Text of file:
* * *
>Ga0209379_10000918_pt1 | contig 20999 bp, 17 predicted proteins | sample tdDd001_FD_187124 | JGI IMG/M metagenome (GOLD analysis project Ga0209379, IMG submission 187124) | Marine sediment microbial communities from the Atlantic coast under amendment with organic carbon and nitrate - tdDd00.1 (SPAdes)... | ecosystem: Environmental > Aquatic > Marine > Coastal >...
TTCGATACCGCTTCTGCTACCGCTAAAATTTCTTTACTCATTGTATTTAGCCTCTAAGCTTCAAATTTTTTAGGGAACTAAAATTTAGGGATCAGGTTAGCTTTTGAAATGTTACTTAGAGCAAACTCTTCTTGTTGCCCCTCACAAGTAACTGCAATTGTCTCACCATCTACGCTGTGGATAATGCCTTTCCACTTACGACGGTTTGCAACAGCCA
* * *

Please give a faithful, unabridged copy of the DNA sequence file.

>Ga0209379_10000918_pt1 | contig 20999 bp, 17 predicted proteins | sample tdDd001_FD_187124 | JGI IMG/M metagenome (GOLD analysis project Ga0209379, IMG submission 187124) | Marine sediment microbial communities from the Atlantic coast under amendment with organic carbon and nitrate - tdDd00.1 (SPAdes)... | ecosystem: Environmental > Aquatic > Marine > Coastal >...
TTCGATACCGCTTCTGCTACCGCTAAAATTTCTTTACTCATTGTATTTAGCCTCTAAGCTTCAAATTTTTTAGGGAACTAAAATTTAGGGATCAGGTTAGCTTTTGAAATGTTACTTAGAGCAAACTCTTCTTGTTGCCCCTCACAAGTAACTGCAATTGTCTCACCATCTACGCTGTGGATAATGCCTTTCCACTTACGACGGTTTGCAACAGCCA